the RWCM picks up this story. But note that this is Knight-Ridder, not AP, Reuters, USA Today or (as if!) NPR:
Bush critics blocked from presidential events
Tue Mar 29, 7:16 PM ET
By Ron Hutcheson, Knight Ridder Newspapers
WASHINGTON - Some of President Bush's supporters seem to be going overboard in their efforts to stifle dissent when he comes to town to talk about changing Social Security.
In Denver, three people say they were booted out of a presidential event last week even though they never uttered a peep, apparently because their car bore a bumper sticker denouncing the war in Iraq.
In Fargo, N.D., last month, local Republicans developed a blacklist of more than three dozen residents, including a city commissioner, who were to be banned from Bush's visit.
Now hold on to something firmly planted in the ground before you read the following 'graph . . .
White House officials say they have nothing to do with the exclusions, which they blame on overzealous supporters.
Have you stopped screaming, yet? Of course, "White House officials," well aware of this crap, haven't denounced it, made sure the Secret Service and local police officials made sure this had to stop, nor sent any memos to state and local GOP leaders telling them to call off their dogs, either!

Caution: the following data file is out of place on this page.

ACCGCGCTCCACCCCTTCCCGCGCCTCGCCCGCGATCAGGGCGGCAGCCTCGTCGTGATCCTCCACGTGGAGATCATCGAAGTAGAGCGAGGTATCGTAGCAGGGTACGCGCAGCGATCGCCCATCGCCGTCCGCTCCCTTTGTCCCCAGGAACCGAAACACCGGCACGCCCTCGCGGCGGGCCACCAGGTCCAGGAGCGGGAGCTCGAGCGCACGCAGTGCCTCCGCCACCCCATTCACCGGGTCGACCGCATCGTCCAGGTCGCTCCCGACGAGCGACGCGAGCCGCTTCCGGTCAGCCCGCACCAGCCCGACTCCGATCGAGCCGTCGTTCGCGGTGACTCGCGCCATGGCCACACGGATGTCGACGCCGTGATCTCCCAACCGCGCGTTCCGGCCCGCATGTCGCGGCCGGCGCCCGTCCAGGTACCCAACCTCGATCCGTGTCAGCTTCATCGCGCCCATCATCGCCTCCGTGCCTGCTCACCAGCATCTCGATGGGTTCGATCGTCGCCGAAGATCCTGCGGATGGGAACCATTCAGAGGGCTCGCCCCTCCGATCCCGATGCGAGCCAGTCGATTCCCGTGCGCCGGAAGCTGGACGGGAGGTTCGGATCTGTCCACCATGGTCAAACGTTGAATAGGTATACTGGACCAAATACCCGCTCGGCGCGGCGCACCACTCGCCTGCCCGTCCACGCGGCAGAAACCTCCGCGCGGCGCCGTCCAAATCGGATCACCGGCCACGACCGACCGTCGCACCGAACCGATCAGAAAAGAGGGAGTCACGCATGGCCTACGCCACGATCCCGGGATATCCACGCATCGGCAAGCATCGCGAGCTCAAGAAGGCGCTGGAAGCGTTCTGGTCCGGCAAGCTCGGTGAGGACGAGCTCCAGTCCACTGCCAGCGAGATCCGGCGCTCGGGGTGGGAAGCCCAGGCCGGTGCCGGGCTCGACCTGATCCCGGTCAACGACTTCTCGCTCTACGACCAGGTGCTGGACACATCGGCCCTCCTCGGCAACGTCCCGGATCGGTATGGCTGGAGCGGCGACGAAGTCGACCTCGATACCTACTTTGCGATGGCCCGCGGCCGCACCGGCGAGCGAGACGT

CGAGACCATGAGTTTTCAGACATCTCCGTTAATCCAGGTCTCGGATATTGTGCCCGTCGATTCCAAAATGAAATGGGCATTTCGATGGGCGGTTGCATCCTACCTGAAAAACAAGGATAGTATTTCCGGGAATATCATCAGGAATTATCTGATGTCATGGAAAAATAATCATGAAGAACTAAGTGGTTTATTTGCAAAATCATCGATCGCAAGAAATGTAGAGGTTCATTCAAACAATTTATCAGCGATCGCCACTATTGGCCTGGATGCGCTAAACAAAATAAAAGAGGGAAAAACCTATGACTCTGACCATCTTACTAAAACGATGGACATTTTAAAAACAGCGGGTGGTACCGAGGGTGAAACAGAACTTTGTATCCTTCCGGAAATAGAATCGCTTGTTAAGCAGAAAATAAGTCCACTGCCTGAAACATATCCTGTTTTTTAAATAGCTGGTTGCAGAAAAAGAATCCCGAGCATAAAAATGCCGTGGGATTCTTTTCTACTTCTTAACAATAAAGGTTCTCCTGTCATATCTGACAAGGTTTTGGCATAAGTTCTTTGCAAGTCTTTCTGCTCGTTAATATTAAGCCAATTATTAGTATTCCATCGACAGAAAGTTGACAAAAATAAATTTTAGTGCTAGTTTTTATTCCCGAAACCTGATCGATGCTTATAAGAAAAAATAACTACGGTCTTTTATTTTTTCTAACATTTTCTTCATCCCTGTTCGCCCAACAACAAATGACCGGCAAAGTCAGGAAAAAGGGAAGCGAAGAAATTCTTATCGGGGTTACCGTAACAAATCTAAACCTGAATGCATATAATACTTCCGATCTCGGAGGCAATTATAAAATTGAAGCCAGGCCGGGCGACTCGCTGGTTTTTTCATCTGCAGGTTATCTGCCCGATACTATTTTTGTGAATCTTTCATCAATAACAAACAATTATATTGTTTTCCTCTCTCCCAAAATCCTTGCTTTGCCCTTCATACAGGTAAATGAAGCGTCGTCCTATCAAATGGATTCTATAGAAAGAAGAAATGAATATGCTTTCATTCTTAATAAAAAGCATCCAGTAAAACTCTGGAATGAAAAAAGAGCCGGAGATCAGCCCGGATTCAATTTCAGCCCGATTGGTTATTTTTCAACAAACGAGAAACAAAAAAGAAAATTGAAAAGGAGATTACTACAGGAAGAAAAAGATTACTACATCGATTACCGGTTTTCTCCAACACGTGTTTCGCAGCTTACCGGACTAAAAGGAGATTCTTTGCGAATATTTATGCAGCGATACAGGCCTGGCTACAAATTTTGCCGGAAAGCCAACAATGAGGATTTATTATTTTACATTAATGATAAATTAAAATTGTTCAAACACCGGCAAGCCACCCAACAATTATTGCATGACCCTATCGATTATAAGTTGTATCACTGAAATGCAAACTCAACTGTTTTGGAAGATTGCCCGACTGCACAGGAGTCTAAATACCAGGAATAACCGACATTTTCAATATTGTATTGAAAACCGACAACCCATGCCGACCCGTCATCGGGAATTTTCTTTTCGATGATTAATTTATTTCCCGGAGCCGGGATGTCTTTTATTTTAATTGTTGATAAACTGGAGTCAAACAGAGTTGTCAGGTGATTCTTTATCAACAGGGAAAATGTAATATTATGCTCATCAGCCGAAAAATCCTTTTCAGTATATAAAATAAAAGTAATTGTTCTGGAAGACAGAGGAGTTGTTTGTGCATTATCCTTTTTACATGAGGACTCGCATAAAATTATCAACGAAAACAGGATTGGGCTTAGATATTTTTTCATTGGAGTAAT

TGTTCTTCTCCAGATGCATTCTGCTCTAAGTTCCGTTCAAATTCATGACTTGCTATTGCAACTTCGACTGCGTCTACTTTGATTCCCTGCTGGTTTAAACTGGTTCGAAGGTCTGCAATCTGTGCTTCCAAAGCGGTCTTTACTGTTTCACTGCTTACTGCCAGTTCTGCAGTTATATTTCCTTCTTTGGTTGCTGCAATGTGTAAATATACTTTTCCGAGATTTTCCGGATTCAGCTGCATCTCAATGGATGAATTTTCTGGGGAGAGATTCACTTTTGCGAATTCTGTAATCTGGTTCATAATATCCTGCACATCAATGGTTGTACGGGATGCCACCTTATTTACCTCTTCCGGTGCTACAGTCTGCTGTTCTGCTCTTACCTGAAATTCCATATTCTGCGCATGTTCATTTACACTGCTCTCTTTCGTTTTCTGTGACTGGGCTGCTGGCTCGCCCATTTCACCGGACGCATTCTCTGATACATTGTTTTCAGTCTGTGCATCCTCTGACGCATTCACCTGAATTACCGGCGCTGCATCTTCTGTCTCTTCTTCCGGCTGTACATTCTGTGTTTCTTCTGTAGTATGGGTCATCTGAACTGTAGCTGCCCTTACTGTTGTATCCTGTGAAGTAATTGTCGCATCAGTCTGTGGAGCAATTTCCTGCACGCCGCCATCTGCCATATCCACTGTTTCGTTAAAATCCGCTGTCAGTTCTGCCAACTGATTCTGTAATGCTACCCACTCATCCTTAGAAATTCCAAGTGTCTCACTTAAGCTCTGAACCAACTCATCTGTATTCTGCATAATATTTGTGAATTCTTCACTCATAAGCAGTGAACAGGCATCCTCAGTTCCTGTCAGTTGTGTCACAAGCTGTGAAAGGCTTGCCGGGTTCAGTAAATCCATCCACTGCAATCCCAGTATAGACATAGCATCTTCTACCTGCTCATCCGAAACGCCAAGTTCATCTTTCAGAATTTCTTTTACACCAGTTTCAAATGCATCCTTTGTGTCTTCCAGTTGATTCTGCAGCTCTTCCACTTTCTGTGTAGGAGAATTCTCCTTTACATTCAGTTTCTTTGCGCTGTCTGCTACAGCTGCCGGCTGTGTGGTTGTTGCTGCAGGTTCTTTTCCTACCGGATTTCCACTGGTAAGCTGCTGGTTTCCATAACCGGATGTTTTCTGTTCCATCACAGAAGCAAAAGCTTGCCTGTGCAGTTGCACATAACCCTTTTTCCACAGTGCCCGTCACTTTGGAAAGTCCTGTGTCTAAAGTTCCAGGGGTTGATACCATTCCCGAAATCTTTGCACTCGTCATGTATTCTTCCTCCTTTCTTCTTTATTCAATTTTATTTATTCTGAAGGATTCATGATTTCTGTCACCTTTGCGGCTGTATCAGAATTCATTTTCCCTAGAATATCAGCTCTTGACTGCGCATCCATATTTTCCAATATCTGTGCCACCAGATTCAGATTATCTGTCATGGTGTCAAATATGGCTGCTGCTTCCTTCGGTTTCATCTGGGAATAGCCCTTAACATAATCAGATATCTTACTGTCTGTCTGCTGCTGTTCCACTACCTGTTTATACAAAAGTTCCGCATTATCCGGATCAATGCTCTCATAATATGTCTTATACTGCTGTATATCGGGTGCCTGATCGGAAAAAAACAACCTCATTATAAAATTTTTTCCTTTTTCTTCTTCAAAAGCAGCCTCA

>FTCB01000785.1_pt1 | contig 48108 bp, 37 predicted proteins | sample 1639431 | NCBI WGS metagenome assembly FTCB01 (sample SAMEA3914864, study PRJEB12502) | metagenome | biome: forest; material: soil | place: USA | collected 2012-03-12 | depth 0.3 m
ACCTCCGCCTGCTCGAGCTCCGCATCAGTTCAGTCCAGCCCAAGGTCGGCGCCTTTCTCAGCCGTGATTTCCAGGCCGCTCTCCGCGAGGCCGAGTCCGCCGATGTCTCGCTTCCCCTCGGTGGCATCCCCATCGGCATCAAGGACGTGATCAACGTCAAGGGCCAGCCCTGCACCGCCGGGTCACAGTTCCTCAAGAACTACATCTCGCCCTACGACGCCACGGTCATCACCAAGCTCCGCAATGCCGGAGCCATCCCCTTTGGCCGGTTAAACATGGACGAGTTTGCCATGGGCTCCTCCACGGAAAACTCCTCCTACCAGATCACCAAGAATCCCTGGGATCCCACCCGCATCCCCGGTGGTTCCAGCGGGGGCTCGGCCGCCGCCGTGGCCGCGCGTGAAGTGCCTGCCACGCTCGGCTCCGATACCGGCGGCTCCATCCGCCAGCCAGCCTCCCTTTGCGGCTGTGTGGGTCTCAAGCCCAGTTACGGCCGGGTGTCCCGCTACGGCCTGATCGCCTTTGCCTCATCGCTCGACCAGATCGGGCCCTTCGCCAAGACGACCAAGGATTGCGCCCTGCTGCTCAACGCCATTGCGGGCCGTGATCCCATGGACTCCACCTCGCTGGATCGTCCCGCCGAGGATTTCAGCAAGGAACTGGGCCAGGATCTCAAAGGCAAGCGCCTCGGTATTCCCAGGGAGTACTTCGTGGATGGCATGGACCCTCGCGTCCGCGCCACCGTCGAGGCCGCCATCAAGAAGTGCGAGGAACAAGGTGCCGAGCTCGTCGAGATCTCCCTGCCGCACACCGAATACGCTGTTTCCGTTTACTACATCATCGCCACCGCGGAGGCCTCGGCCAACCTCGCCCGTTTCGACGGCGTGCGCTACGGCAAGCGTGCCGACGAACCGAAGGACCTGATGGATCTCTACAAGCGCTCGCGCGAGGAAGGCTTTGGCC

"We welcome a diversity of views at the events," White House spokesman Scott McClellan said Tuesday, although in fact participants at the events are carefully screened and dissenting voices are rare.
There was no welcome mat for Alex Young and his two companions when they showed up to see Bush on March 21 in Denver. Bush was there for one of a series of "conversations" about his plan to change Social Security.
Young and his friends, Karen Bauer and Leslie Weise, had barely gotten in the door before they were unceremoniously shown the exit by a man who refused to explain his actions. They thought he was a Secret Service agent because he had an earpiece and an official-looking lapel pin.
Young said he was later told by Secret Service officials that he and his friends had been ejected by a local Republican volunteer who'd been spurred to action by the bumper sticker on their car: "No More Blood for Oil."
"The thing that set them off was the bumper sticker," Young said in a telephone interview. "It was completely unprovoked. ... The whole time he was really pushing and shoving me. We were never told that only Republicans were invited."
Complaints about tight restrictions at Bush's events have become common. His presidential campaign used tight crowd-control screens last fall, and similar tactics now seem to be employed at official presidential stops, which unlike campaign events are paid for by taxpayers' dollars.
During Bush's Feb. 3 visit to Fargo, the local newspaper published a list of about 40 local residents who were supposed to be barred from the White House-sponsored event. City Commissioner Linda Coates, a Democrat, was on the list, along with her husband, Mike, but she got in anyway. . .
There's more. Go RIGHT NOW to the Yahoo! homepage. It's on the front. Rate it up.